The object of this technique is to make a shaped piece without use of a refractory mould. It is applicable to small items.
You can use jelly, soap, candle, etc. moulds. They can be rigid or flexible. They should be without undercuts and have a draft, which is why jelly, soap, and candle moulds are so suitable. Be careful of the size, as a large amount of frit can be required even for a small mould.
Some people use only powder for this process. I use a 50/50 combination of powder and fine frit. You can use clear frit with powder. If you do so, you need to measure out the appropriate amounts. Then put the frit and some water into a container with a closure. Close and shake to wet the frit. Then add the powder and shake again to ensure the powder adheres to the frit. Once thoroughly mixed, add more water to make a thick slurry.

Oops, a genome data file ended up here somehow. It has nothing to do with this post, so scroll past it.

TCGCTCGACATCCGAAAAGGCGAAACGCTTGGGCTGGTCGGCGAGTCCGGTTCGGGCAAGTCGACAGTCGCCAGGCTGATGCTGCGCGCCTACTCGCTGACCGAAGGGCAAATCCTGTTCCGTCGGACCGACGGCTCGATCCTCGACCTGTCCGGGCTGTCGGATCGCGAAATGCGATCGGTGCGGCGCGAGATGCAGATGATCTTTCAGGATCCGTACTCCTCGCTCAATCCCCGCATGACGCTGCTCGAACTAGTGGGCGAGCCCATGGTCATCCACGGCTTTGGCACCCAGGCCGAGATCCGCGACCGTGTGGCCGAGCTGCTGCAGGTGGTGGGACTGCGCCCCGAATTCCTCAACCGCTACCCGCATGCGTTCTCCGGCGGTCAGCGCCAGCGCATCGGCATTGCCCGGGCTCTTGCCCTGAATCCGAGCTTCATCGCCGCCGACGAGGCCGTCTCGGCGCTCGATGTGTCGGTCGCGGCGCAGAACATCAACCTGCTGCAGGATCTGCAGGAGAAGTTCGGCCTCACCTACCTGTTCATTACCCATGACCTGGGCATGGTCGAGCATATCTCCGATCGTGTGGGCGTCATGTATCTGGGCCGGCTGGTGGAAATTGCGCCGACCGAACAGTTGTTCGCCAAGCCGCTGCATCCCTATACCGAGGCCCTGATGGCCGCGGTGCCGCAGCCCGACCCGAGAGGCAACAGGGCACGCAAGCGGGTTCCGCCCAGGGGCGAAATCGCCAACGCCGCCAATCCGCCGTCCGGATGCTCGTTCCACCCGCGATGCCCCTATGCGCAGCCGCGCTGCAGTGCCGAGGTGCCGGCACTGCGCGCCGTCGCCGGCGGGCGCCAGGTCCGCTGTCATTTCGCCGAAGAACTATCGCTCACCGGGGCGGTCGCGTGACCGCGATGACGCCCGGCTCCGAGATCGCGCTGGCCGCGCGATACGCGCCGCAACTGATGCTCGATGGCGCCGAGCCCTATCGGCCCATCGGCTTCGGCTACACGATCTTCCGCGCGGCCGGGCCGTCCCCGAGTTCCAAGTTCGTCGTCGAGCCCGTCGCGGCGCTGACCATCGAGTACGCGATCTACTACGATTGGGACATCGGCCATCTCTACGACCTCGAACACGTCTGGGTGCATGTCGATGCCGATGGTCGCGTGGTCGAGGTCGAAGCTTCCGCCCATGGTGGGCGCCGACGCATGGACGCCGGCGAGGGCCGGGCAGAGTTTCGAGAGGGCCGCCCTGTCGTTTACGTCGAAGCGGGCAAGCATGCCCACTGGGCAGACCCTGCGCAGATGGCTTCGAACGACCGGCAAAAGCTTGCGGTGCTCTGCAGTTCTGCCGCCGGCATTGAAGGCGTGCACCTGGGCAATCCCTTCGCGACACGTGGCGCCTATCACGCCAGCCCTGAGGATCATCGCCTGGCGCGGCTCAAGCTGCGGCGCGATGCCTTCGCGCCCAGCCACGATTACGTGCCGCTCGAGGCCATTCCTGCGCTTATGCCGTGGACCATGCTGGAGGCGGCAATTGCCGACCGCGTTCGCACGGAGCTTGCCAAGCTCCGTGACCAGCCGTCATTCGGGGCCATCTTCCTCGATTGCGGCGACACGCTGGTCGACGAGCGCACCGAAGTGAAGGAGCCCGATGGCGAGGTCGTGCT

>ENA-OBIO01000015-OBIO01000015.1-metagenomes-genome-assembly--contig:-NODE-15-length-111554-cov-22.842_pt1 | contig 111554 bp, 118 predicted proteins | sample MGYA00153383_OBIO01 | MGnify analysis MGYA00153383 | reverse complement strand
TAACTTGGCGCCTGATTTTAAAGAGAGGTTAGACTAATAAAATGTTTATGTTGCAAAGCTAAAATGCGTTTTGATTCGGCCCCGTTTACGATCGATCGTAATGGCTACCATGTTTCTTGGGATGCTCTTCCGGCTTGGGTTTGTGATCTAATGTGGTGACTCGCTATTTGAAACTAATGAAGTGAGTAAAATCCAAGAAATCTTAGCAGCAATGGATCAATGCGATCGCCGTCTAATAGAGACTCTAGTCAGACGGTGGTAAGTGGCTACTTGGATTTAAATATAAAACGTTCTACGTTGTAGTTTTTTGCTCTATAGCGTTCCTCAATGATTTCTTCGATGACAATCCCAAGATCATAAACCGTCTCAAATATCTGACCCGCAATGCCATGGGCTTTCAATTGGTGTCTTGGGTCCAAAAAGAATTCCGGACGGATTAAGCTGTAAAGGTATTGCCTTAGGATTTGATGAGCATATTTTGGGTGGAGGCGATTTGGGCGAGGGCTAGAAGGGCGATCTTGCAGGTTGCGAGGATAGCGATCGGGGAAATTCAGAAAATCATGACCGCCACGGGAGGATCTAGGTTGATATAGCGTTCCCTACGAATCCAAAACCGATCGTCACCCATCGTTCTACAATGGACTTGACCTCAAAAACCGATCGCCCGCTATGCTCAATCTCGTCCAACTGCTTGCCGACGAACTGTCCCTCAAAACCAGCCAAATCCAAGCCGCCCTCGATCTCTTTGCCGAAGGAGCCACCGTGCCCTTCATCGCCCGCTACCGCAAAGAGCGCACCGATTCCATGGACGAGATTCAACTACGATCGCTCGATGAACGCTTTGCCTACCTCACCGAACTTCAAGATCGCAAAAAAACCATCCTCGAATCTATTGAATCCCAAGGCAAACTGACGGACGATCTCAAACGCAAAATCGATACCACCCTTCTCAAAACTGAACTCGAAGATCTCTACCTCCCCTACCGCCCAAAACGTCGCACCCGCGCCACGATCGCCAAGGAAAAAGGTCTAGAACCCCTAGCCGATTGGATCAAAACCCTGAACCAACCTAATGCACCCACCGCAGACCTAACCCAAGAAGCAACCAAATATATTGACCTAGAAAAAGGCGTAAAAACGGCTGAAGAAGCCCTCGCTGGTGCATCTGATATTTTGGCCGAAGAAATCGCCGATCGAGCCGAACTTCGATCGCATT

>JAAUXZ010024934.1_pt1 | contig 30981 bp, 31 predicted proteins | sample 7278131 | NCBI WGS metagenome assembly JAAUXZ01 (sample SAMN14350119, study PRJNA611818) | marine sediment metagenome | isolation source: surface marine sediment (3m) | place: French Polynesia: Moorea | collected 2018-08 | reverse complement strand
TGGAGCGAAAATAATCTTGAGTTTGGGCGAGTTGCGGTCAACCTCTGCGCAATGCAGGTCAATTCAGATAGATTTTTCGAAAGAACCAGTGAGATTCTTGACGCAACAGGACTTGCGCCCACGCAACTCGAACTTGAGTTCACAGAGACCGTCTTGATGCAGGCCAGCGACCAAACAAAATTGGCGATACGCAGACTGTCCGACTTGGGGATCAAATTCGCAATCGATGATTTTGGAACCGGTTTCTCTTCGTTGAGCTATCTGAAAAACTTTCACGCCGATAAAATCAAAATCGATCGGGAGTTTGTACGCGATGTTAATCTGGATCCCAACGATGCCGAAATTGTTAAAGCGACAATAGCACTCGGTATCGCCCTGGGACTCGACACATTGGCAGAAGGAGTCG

Pack the mould with the mixture. Then using absorbent paper towels firmly pat the contents of the mould as dry as you can. Place the mould in the freezer for at least a couple of hours, or for large ones overnight.
When frozen, remove from the mould and place on the kiln shelf. The shelf needs a separator which can be kiln wash or fibre paper. Some leave the piece to thaw out and some more of the water to evaporate.
Whether you fire immediately or let the piece thaw and evaporate, you need to fire slowly to 100C and soak there until no more moisture is evident to avoid creating pockets of steam that will blow the piece apart. After that you can fire as normal for an initial firing of a two layer piece.
The piece will shrink a bit during the firing, but it is safe to anneal for the original thickness of the frozen piece. If you have a large piece or one with lots of variation in thickness, you should use at least the next thickness up from the Bullseye tables for annealing thick pieces. Sometimes you should use two steps up.